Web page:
Government “Apologies” for Historical Injustices: Why They Matter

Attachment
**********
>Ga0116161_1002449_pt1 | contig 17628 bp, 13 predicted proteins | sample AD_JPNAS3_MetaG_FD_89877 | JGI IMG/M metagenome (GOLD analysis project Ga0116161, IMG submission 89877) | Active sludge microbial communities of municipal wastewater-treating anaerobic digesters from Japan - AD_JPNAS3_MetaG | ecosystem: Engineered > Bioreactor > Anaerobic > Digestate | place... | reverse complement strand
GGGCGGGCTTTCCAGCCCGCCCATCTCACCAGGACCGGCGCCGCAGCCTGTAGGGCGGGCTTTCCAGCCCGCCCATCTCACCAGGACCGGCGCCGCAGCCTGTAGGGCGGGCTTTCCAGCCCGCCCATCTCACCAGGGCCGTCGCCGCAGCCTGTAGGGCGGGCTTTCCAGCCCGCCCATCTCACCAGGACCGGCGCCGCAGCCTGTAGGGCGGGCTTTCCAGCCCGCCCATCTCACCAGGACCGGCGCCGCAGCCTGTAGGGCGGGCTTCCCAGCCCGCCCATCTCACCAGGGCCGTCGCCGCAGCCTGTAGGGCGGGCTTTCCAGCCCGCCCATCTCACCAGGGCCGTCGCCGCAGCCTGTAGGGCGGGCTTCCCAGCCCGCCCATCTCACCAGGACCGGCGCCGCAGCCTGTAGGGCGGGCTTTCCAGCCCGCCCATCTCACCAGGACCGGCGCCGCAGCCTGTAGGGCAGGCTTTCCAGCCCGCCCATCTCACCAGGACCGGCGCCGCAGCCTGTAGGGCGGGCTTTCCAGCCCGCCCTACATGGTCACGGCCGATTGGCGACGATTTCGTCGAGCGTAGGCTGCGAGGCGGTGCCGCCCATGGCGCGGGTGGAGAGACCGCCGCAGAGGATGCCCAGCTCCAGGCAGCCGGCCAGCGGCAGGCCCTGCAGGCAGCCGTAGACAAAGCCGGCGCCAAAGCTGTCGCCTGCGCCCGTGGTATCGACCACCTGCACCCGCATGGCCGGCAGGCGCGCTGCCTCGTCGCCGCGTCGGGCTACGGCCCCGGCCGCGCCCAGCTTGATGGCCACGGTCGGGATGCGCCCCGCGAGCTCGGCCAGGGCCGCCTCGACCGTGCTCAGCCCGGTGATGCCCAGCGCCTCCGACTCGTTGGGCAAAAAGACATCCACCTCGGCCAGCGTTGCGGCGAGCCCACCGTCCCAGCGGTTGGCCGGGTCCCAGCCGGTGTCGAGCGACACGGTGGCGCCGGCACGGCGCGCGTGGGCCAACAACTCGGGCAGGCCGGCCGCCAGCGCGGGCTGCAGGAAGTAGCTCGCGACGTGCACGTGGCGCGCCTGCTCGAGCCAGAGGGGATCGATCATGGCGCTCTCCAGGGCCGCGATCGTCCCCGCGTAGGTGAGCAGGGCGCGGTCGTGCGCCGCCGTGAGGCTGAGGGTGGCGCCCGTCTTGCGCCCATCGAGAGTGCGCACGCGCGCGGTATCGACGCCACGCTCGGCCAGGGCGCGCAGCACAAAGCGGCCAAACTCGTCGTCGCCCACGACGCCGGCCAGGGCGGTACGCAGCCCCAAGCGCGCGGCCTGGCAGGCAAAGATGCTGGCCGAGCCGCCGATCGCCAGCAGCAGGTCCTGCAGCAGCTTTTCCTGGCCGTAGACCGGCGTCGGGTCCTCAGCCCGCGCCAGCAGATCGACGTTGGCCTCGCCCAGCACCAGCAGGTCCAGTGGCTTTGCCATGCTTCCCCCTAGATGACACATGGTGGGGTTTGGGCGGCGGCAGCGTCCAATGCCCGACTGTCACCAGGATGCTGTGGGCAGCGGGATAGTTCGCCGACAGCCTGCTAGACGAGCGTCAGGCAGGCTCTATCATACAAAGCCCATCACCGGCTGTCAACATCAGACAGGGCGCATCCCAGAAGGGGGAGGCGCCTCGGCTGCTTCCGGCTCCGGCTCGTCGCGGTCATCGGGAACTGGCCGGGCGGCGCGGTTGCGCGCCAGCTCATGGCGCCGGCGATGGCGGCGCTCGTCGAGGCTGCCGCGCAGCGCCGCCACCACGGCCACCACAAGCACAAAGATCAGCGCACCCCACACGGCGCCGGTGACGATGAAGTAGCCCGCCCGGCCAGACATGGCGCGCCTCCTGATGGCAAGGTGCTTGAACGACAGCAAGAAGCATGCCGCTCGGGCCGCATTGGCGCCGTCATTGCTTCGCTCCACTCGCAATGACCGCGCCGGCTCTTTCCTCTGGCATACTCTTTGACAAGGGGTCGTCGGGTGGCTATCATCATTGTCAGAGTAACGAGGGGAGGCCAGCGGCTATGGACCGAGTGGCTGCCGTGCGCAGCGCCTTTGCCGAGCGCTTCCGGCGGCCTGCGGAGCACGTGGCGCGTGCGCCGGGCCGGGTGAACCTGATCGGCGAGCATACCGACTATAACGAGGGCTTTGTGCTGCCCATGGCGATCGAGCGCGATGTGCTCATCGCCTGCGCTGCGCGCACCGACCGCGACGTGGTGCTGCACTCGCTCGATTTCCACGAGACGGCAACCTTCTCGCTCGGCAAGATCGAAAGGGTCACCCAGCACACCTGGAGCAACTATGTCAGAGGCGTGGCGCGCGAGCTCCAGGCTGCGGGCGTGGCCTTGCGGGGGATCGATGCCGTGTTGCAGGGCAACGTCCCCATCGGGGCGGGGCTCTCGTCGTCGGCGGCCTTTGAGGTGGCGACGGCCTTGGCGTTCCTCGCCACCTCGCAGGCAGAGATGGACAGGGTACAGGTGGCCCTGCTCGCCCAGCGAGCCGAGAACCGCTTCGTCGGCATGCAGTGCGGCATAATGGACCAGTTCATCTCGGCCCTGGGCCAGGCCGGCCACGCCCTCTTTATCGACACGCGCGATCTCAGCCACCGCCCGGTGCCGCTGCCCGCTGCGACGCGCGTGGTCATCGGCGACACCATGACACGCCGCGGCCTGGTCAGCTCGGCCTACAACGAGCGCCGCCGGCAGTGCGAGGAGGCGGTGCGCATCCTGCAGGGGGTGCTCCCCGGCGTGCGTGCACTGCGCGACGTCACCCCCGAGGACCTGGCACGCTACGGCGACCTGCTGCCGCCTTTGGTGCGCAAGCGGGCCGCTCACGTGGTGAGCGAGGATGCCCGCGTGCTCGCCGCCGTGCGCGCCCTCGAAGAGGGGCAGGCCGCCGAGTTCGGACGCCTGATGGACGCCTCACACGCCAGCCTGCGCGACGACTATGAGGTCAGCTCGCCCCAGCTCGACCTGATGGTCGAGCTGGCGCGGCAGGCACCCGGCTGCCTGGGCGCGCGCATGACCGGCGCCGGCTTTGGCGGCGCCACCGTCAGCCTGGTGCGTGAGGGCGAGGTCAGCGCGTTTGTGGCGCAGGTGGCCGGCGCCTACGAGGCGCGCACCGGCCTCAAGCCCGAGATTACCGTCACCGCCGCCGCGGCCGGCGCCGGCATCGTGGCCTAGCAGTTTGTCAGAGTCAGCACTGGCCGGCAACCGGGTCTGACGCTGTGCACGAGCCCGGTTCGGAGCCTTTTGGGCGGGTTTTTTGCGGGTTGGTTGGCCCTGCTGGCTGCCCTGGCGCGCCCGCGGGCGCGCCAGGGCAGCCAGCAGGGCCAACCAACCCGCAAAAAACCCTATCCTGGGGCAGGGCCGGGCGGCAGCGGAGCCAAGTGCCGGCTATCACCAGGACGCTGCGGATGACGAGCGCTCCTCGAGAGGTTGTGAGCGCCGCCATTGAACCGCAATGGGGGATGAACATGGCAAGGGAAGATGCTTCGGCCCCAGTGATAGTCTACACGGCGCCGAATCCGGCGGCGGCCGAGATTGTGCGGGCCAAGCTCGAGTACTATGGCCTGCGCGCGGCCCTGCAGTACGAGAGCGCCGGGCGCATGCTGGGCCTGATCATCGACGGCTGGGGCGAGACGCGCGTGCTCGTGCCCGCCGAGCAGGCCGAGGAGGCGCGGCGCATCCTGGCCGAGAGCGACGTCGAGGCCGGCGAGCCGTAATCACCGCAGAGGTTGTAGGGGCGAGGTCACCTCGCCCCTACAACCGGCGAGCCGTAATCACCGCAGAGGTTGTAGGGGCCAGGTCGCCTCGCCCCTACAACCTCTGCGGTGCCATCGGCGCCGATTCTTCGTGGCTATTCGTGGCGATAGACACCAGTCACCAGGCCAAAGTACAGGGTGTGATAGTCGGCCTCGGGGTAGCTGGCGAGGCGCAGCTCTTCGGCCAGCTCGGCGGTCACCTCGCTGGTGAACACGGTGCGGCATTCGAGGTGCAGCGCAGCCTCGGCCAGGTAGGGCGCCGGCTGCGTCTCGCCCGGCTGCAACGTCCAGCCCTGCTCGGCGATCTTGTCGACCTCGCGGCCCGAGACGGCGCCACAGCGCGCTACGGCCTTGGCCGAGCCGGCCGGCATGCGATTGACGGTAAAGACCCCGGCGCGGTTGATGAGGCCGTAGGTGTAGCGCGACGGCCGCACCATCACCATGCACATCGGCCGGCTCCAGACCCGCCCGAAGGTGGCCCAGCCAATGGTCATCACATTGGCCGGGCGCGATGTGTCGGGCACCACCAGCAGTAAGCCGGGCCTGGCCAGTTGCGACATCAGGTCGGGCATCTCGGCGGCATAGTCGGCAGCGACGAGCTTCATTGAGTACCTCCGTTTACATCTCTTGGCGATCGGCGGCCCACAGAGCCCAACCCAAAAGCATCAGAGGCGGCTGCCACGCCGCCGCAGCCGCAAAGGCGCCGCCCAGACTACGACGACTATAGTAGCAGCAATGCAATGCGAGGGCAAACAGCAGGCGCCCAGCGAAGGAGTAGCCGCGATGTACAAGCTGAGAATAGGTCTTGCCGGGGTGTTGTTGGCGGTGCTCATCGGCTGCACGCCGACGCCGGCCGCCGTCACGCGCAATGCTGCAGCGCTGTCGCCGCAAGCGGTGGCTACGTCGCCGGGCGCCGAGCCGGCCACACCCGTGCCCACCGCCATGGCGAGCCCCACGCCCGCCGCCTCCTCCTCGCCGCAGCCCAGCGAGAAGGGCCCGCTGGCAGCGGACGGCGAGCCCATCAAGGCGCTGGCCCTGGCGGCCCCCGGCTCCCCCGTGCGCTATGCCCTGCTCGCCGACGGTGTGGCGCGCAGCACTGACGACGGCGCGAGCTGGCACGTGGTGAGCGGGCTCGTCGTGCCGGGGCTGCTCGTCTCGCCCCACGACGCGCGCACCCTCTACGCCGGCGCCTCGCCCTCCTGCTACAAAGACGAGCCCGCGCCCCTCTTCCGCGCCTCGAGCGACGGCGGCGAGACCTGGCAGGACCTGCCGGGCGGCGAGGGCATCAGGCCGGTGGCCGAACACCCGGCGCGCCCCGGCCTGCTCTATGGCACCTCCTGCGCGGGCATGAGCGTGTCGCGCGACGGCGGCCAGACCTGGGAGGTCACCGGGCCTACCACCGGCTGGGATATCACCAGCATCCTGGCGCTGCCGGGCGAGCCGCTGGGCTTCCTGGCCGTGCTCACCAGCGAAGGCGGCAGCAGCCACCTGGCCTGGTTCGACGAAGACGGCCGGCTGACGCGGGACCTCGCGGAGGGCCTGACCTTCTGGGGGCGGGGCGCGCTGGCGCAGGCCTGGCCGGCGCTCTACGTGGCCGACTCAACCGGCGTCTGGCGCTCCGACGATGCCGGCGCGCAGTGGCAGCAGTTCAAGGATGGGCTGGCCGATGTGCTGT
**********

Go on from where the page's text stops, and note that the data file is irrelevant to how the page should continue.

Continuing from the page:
“I rejoice in this most recent admission of institutional racism. I am not naïve enough to believe that this public acknowledgment, like previous ones to other racial-ethnic groups, was untainted by political calculations. But I am also not Kantian (so I reject the view that anything done out of mixed motives accordingly lacks moral merit).” On June 18, 2012, the United States issued a rare mea culpa to a racial-ethnic group for the wrongs it had committed against them. The House of Representatives unanimously passed a resolution expressing “regret” for “the passage of legislation that adversely affected people of Chinese origin in the United States because of their ethnicity.” H. RES 683 chronicles six decades of federal legislation aimed at or against persons of Chinese descent. The most famous of these was the Chinese Exclusion Act of 1882—the first and only federal law in U.S. history that barred a group of people from ever immigrating, becoming naturalized, or voting for no other reason than their ethnicity.  (It was not repealed until the passage of the Magnuson Act during World War II.) Lawmakers also acknowledged in the earlier (and longer) Senate resolution SR 201 that this framework of anti-Chinese legislation: (1)  resulted in the persecution and political alienation of persons of Chinese descent; (2)  unfairly limited their civil rights; (3)  legitimized racial discrimination; and (4)  induced trauma that persist within the Chinese community. Both resolutions named these federal statutes as contravening the nation’s founding principle of equality and as having legally enshrined the “exclusion of the Chinese from the democratic process and the promise of American freedom.” The sponsor of H. Res. 683, Representative Judy Chu, at a 6/13/12 press conference.                                               Chu is also the first Chinese American woman ever elected to Congress. While exceedingly rare, this wasn’t the first time that U.S. lawmakers have expressed regret to a racial or ethnic group for historical injustices committed against them and/or their descendants. African Americans, Native Americans, native Hawaiians, and Japanese Americans have also received national “apologies” (for slavery and Jim Crow segregation, “many instances of violence, maltreatment and neglect,” the “illegal overthrow” of the Kingdom of Hawaii, and forced relocation and internment during World War II, respectively). I rejoice in this most recent admission of institutional racism. I am not naïve enough to believe that this public acknowledgment, like previous ones to other racial-ethnic groups, was untainted by political calculations. But I am also not Kantian (i.e., I reject the view that anything done out of mixed motives accordingly lacks moral merit) So the feminist in me rejoices in these resolutions not only because the feminist movement has struggled (and still struggles) with racism, but also because the best feminist analysis has always been an intersectional one (e.g., anti-Chinese bias was based on class and not just race, Chinese men were and still often are feminized–even emasculated–by the white mainstream). And the Christian in me appreciates how difficult it is for either individuals or institutions to deal with the sin of racism; and how truth-telling and genuine remorse for wrongdoing are crucial ingredients for restorative justice. And the American, specifically Taiwanese American, in me has hope that a bipartisan, public admission of this ugly history will, to use the words of Senate resolution SR 201, allow “the public and future generations” to “acknowledge and illuminate the injustices in our national experience and help to build a better and stronger Nation.” Postscript 1: While my reaction to these resolutions has largely been positive, I would be remiss if I didn’t...